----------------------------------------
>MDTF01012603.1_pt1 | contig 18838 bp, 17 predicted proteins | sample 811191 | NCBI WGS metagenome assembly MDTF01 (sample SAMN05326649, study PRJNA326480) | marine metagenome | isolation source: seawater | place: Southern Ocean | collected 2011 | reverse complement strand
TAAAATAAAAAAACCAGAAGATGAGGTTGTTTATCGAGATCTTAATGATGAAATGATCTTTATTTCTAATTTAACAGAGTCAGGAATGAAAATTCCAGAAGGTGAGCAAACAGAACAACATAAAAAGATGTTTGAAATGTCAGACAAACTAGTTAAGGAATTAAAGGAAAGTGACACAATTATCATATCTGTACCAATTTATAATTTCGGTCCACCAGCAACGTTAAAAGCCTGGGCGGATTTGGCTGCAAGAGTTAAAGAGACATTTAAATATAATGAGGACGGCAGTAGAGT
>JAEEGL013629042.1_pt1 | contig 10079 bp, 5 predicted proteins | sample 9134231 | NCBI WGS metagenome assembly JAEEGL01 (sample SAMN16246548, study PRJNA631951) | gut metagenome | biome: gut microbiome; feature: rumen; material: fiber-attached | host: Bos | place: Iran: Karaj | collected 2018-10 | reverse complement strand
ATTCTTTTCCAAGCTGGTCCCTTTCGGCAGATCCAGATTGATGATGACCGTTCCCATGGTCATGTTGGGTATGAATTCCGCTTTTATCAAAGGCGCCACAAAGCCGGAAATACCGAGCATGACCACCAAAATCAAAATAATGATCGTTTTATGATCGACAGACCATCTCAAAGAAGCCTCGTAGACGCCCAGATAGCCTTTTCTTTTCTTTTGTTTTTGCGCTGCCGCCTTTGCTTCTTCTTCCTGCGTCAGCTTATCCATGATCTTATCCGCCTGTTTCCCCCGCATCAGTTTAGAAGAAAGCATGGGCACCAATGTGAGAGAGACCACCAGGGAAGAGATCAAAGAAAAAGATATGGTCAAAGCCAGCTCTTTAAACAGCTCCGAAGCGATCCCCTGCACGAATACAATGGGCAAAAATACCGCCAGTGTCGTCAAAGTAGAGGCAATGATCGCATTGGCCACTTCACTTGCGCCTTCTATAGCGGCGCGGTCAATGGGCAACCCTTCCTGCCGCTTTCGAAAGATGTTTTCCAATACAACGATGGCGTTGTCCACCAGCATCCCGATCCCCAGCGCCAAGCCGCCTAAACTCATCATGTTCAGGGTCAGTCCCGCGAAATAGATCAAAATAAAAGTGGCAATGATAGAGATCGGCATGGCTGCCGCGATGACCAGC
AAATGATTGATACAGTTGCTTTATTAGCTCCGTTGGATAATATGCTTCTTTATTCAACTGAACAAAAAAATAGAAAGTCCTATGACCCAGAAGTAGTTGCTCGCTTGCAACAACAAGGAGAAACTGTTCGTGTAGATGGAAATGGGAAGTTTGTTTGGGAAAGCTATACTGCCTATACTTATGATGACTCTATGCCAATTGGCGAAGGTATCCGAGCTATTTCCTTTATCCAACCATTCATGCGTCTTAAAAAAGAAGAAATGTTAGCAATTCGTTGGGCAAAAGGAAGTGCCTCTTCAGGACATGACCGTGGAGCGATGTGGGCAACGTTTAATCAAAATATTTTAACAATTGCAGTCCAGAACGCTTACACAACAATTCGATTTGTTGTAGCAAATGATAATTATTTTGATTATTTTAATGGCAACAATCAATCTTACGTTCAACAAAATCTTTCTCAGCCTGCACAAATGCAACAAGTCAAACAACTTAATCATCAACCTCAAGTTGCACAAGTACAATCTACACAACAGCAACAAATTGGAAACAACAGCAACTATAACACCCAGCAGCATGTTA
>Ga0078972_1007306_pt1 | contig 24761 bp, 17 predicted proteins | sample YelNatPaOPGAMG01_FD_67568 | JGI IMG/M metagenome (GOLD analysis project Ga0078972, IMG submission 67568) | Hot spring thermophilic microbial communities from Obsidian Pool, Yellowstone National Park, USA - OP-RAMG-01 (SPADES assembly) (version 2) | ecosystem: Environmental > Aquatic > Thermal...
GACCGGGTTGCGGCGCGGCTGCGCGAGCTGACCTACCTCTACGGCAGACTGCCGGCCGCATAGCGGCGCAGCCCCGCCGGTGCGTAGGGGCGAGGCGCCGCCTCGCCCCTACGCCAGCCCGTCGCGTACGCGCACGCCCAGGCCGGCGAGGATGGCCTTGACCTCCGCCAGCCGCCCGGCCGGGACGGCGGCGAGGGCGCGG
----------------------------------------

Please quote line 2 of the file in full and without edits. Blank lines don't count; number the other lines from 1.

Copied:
TAAAATAAAAAAACCAGAAGATGAGGTTGTTTATCGAGATCTTAATGATGAAATGATCTTTATTTCTAATTTAACAGAGTCAGGAATGAAAATTCCAGAAGGTGAGCAAACAGAACAACATAAAAAGATGTTTGAAATGTCAGACAAACTAGTTAAGGAATTAAAGGAAAGTGACACAATTATCATATCTGTACCAATTTATAATTTCGGTCCACCAGCAACGTTAAAAGCCTGGGCGGATTTGGCTGCAAGAGTTAAAGAGACATTTAAATATAATGAGGACGGCAGTAGAGT